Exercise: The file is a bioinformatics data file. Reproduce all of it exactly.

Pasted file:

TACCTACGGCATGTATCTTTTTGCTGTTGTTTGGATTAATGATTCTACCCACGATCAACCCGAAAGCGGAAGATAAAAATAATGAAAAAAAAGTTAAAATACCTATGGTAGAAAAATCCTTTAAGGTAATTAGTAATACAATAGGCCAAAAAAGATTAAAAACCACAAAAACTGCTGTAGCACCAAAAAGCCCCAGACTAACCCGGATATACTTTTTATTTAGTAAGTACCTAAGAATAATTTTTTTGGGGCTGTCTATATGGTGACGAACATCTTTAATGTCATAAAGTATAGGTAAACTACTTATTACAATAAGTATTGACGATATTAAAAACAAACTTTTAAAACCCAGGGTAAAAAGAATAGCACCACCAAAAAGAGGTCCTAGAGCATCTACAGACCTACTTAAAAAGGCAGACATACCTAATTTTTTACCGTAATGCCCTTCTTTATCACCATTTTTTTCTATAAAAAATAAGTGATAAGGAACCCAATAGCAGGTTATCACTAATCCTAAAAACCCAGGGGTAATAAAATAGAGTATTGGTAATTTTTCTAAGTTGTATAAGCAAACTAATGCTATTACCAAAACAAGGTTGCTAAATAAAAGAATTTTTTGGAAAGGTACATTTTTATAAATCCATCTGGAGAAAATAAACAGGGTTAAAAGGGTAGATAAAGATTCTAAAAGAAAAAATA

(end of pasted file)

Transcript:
TACCTACGGCATGTATCTTTTTGCTGTTGTTTGGATTAATGATTCTACCCACGATCAACCCGAAAGCGGAAGATAAAAATAATGAAAAAAAAGTTAAAATACCTATGGTAGAAAAATCCTTTAAGGTAATTAGTAATACAATAGGCCAAAAAAGATTAAAAACCACAAAAACTGCTGTAGCACCAAAAAGCCCCAGACTAACCCGGATATACTTTTTATTTAGTAAGTACCTAAGAATAATTTTTTTGGGGCTGTCTATATGGTGACGAACATCTTTAATGTCATAAAGTATAGGTAAACTACTTATTACAATAAGTATTGACGATATTAAAAACAAACTTTTAAAACCCAGGGTAAAAAGAATAGCACCACCAAAAAGAGGTCCTAGAGCATCTACAGACCTACTTAAAAAGGCAGACATACCTAATTTTTTACCGTAATGCCCTTCTTTATCACCATTTTTTTCTATAAAAAATAAGTGATAAGGAACCCAATAGCAGGTTATCACTAATCCTAAAAACCCAGGGGTAATAAAATAGAGTATTGGTAATTTTTCTAAGTTGTATAAGCAAACTAATGCTATTACCAAAACAAGGTTGCTAAATAAAAGAATTTTTTGGAAAGGTACATTTTTATAAATCCATCTGGAGAAAATAAACAGGGTTAAAAGGGTAGATAAAGATTCTAAAAGAAAAAATA